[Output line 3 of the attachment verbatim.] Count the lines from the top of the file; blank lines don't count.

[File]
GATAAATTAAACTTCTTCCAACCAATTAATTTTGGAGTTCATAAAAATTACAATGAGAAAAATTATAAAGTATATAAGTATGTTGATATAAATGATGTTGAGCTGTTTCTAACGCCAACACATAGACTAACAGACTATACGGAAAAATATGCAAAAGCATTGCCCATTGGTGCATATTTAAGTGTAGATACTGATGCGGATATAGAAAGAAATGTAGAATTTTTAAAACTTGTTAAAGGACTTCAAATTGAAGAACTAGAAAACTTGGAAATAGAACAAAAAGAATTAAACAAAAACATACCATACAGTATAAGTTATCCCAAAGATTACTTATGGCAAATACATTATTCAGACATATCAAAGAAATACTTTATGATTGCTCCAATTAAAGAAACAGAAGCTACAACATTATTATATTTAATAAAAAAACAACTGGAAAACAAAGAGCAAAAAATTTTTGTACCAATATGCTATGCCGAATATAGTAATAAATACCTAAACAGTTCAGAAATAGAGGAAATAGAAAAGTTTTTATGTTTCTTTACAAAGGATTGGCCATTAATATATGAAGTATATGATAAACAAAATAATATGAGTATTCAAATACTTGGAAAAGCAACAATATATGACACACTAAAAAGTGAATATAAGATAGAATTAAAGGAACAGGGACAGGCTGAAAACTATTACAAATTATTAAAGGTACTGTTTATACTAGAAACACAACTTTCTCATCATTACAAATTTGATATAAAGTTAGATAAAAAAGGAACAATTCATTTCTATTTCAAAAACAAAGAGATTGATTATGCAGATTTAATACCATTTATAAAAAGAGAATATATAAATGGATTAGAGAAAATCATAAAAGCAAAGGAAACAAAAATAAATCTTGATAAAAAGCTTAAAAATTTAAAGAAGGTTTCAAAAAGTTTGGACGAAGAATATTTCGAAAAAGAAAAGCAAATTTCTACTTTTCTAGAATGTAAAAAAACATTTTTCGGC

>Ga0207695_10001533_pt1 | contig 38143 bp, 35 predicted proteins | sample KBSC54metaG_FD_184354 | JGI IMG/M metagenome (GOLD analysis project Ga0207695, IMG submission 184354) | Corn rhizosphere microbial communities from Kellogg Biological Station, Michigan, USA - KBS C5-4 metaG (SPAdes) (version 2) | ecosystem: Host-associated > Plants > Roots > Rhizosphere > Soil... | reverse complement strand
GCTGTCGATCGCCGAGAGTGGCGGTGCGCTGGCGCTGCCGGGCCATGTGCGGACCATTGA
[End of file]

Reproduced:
GCTGTCGATCGCCGAGAGTGGCGGTGCGCTGGCGCTGCCGGGCCATGTGCGGACCATTGA